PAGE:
Unique Names of the Kruger Birds: Part One

Unique Names of the Kruger Birds: Part One

Birds have been on Ranger Andrew Nicholson’s brain lately, which has led him to take a closer look at some of the Kruger’s more interesting residents in the first of this two-part post…

 

Chinspot Batis

In spending more and more time in the African bush, my mind is never satisfied with the huge amount of unanswered questions that flirt with my curiosity on a daily basis. With a particular interest in birds I have become more and more intrigued at the very descriptive names for many birds in the Afrikaans language. Some of my personal favorites I have touched on below.

Some names are just very onomatopoeic in the sense that the name given to the bird sounds exactly the same as the call of that particular bird. For example, “KWEvoël” is the Afrikaans name for the Grey Go-away-bird. It acquired its name from the sound of its characteristic alarm call, “quaaaay.” It is for the same reason that the bird is called the Grey “Go-away” bird in English. The Rattling Cisticola has the awesome descriptive name, Bosveldtinktinkie. Directly translated would be “Bushveld tinktinkie,” cleverly named after the sound of the bird’s call. These examples are only quite comical if you have actually heard these birds call before. The Grey-headed Bushshrike is given the name “Spookvoël” which means ghost bird. The reason for this is because of its eerie call that cannot be mistaken with any other bird.

The Red-chested Cuckoo is called “Piet my vrou” in Afrikaans. This mirrors the sound the bird makes over and over again while it calls. It sounds as though the bird is singing Piet my vrou, Piet my vrou, Piet my vrou (Piet my wife). The same goes for the Klass’s Cuckoo which sings Maatjie, maatjie, maatjie (small friend).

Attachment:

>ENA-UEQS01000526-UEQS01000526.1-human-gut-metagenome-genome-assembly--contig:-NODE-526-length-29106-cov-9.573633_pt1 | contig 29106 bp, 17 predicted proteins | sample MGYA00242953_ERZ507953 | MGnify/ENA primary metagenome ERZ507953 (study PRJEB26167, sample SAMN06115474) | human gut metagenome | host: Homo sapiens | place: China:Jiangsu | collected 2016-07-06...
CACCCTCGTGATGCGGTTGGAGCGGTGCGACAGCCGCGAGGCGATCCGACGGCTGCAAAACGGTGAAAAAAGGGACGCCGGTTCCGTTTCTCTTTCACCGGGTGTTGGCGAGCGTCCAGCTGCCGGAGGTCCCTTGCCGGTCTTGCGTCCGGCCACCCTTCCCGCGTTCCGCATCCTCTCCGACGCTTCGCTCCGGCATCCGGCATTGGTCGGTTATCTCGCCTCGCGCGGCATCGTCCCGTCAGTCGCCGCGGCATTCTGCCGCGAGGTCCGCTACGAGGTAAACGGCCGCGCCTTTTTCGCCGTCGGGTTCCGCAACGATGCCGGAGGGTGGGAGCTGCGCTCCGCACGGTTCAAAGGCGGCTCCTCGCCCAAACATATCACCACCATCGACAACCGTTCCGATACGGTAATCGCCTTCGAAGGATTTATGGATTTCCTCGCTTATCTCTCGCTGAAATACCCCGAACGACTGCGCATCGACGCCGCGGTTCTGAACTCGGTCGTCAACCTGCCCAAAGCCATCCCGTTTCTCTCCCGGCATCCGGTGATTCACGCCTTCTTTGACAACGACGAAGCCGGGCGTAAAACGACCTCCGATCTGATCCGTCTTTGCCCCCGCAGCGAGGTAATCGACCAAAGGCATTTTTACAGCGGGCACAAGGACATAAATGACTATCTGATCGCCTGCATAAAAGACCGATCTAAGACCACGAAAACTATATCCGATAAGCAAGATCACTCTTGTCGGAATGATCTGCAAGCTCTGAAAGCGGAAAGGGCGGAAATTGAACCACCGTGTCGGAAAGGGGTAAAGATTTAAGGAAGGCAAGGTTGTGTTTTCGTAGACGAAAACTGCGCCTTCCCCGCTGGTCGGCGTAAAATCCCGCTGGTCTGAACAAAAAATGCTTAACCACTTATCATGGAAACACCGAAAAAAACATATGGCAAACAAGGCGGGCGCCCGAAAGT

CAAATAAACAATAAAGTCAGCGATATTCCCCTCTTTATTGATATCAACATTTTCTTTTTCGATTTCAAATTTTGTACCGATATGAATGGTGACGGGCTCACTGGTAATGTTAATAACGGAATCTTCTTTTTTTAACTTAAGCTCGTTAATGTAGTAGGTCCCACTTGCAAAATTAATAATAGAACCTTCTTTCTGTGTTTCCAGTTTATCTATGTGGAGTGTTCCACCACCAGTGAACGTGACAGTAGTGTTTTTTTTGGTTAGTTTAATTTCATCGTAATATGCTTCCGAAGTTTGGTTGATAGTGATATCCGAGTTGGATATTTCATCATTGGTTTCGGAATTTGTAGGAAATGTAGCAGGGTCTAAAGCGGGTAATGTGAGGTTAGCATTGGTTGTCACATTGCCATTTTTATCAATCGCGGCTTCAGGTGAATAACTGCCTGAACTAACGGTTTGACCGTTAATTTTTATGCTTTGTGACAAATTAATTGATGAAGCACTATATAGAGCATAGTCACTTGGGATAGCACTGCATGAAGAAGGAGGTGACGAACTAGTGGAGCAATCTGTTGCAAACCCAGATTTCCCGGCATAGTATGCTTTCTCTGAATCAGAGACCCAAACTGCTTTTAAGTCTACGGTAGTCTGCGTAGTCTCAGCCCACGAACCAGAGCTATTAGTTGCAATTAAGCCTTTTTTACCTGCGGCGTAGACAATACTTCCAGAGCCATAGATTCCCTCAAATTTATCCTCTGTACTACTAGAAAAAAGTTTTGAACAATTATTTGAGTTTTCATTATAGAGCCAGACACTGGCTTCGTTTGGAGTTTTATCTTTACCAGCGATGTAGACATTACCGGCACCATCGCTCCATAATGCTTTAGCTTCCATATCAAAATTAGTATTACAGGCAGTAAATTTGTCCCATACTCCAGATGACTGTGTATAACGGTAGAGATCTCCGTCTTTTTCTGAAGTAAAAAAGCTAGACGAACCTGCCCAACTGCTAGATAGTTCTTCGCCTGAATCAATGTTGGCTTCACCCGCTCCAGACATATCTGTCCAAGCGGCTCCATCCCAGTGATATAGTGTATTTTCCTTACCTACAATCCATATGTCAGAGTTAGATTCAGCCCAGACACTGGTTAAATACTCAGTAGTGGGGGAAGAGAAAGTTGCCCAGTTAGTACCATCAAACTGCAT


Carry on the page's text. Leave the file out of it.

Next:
The Shrike family has been given the name “Laksman”, which means executioner/hangman. This comes from the distinctive habit within the species to hang insects onto sharp objects, such as the thorns of an Acacia tree, in times when insects are most abundant in summer. This cleverly allows the bird to have enough food during periods of drier months in winter. The Common Fiscal, formerly known as the Fiscal Shrike, is well known for displaying this particular behaviour.

Arrow-marked Babbler

The Babbler family, Katlagter (Cat laughter) is another interesting name given to a particularly vocal group of birds. I can’t say I have ever heard a cat laugh, but these gregarious birds certainly make a lot of noise when foraging together in the undergrowth.

The Chat family was given the name “Spekvreters”, which means bacon/fat eaters. They were so named because of their habit of eating the lard (pig fat) that the Voortrekkers used to grease the axils of their wagons. This behavior was most associated with the Familiar Chat.

 

Ranger Andrew Nicholson is far from done with the many birds whose names and behaviors fascinate him. He’ll be back next week to share more about the unique birds of the Kruger, including the famed Lilac-breasted Roller and African Harrier Hawk.

 

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